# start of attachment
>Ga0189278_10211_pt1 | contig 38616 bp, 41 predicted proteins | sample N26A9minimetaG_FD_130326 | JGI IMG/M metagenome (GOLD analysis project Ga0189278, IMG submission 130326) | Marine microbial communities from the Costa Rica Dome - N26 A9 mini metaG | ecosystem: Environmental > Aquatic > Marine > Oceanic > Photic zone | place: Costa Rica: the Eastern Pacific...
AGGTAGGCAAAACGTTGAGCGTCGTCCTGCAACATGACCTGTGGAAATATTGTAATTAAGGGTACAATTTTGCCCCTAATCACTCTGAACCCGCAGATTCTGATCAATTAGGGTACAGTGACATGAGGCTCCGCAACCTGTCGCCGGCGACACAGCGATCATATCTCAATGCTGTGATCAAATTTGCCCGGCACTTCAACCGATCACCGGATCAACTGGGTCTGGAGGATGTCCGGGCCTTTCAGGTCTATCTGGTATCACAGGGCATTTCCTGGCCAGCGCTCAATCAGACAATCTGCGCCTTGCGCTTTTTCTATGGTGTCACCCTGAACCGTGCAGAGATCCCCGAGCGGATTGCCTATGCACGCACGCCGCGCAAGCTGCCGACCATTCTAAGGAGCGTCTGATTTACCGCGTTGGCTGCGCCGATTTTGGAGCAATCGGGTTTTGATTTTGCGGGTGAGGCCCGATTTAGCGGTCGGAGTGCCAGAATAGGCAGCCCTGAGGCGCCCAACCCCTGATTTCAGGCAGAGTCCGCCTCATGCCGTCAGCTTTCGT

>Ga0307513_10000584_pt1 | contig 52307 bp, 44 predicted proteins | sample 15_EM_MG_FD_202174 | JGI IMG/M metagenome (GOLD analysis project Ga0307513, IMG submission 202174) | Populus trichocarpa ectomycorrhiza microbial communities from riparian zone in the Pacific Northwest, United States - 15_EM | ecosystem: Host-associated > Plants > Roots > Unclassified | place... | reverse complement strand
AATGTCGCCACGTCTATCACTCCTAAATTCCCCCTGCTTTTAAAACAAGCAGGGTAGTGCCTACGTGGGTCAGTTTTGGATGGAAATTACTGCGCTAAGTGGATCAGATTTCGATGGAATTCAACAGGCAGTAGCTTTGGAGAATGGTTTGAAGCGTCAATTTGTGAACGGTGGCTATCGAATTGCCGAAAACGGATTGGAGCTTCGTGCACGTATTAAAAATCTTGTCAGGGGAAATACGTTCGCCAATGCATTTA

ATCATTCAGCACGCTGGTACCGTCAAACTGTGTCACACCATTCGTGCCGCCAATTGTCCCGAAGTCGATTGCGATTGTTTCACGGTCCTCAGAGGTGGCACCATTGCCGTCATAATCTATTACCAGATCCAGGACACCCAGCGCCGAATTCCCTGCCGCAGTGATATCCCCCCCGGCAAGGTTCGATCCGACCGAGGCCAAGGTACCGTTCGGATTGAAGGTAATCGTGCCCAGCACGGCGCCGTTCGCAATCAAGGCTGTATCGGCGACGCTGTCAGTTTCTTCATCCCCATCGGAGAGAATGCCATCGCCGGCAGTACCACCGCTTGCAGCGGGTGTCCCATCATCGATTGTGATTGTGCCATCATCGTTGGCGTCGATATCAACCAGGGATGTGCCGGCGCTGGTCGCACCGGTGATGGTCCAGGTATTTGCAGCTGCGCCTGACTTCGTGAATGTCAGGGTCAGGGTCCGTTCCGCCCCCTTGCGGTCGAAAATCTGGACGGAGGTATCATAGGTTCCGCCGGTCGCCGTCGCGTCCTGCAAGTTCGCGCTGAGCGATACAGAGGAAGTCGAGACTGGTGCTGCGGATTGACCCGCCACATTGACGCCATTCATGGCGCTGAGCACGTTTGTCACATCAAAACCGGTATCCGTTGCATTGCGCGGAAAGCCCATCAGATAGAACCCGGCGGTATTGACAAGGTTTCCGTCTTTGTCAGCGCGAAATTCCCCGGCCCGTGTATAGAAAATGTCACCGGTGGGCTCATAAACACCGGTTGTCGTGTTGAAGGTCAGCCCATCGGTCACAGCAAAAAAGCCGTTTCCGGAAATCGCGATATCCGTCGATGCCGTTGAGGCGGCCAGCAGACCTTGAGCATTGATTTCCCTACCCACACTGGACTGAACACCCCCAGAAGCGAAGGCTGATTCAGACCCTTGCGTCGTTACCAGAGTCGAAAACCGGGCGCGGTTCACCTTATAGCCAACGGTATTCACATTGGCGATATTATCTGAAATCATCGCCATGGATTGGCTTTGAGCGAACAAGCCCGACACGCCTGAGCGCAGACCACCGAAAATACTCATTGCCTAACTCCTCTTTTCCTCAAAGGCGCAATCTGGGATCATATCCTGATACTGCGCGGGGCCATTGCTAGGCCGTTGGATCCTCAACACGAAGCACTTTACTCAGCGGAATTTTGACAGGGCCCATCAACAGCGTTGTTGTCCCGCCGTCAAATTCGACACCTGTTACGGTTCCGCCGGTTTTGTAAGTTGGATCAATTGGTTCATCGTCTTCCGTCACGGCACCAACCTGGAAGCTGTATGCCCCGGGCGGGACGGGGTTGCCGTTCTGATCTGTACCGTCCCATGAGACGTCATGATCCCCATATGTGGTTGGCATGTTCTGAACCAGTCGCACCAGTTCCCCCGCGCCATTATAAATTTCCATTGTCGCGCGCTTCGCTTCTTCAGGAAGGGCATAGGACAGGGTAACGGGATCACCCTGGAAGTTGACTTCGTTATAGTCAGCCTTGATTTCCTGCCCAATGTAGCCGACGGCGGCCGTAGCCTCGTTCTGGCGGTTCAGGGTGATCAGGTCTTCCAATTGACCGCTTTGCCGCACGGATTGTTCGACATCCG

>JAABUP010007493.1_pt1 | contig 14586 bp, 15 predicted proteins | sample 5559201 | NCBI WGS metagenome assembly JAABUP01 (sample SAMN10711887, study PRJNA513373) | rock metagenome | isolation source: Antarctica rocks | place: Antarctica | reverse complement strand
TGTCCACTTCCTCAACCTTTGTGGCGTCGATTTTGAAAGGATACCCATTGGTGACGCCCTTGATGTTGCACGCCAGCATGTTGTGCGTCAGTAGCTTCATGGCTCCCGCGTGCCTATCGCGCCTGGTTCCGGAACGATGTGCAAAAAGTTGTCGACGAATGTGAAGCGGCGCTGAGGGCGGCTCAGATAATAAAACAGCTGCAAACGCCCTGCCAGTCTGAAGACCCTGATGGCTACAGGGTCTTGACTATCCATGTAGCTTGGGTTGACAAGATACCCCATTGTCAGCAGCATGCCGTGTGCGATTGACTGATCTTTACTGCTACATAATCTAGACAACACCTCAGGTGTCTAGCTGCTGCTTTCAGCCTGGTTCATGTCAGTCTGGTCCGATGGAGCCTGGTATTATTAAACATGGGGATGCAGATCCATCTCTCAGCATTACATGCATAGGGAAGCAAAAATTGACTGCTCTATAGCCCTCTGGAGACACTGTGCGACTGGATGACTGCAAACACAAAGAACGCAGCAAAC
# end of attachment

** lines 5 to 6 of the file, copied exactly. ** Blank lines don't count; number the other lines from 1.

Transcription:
ATCATTCAGCACGCTGGTACCGTCAAACTGTGTCACACCATTCGTGCCGCCAATTGTCCCGAAGTCGATTGCGATTGTTTCACGGTCCTCAGAGGTGGCACCATTGCCGTCATAATCTATTACCAGATCCAGGACACCCAGCGCCGAATTCCCTGCCGCAGTGATATCCCCCCCGGCAAGGTTCGATCCGACCGAGGCCAAGGTACCGTTCGGATTGAAGGTAATCGTGCCCAGCACGGCGCCGTTCGCAATCAAGGCTGTATCGGCGACGCTGTCAGTTTCTTCATCCCCATCGGAGAGAATGCCATCGCCGGCAGTACCACCGCTTGCAGCGGGTGTCCCATCATCGATTGTGATTGTGCCATCATCGTTGGCGTCGATATCAACCAGGGATGTGCCGGCGCTGGTCGCACCGGTGATGGTCCAGGTATTTGCAGCTGCGCCTGACTTCGTGAATGTCAGGGTCAGGGTCCGTTCCGCCCCCTTGCGGTCGAAAATCTGGACGGAGGTATCATAGGTTCCGCCGGTCGCCGTCGCGTCCTGCAAGTTCGCGCTGAGCGATACAGAGGAAGTCGAGACTGGTGCTGCGGATTGACCCGCCACATTGACGCCATTCATGGCGCTGAGCACGTTTGTCACATCAAAACCGGTATCCGTTGCATTGCGCGGAAAGCCCATCAGATAGAACCCGGCGGTATTGACAAGGTTTCCGTCTTTGTCAGCGCGAAATTCCCCGGCCCGTGTATAGAAAATGTCACCGGTGGGCTCATAAACACCGGTTGTCGTGTTGAAGGTCAGCCCATCGGTCACAGCAAAAAAGCCGTTTCCGGAAATCGCGATATCCGTCGATGCCGTTGAGGCGGCCAGCAGACCTTGAGCATTGATTTCCCTACCCACACTGGACTGAACACCCCCAGAAGCGAAGGCTGATTCAGACCCTTGCGTCGTTACCAGAGTCGAAAACCGGGCGCGGTTCACCTTATAGCCAACGGTATTCACATTGGCGATATTATCTGAAATCATCGCCATGGATTGGCTTTGAGCGAACAAGCCCGACACGCCTGAGCGCAGACCACCGAAAATACTCATTGCCTAACTCCTCTTTTCCTCAAAGGCGCAATCTGGGATCATATCCTGATACTGCGCGGGGCCATTGCTAGGCCGTTGGATCCTCAACACGAAGCACTTTACTCAGCGGAATTTTGACAGGGCCCATCAACAGCGTTGTTGTCCCGCCGTCAAATTCGACACCTGTTACGGTTCCGCCGGTTTTGTAAGTTGGATCAATTGGTTCATCGTCTTCCGTCACGGCACCAACCTGGAAGCTGTATGCCCCGGGCGGGACGGGGTTGCCGTTCTGATCTGTACCGTCCCATGAGACGTCATGATCCCCATATGTGGTTGGCATGTTCTGAACCAGTCGCACCAGTTCCCCCGCGCCATTATAAATTTCCATTGTCGCGCGCTTCGCTTCTTCAGGAAGGGCATAGGACAGGGTAACGGGATCACCCTGGAAGTTGACTTCGTTATAGTCAGCCTTGATTTCCTGCCCAATGTAGCCGACGGCGGCCGTAGCCTCGTTCTGGCGGTTCAGGGTGATCAGGTCTTCCAATTGACCGCTTTGCCGCACGGATTGTTCGACATCCG

>JAABUP010007493.1_pt1 | contig 14586 bp, 15 predicted proteins | sample 5559201 | NCBI WGS metagenome assembly JAABUP01 (sample SAMN10711887, study PRJNA513373) | rock metagenome | isolation source: Antarctica rocks | place: Antarctica | reverse complement strand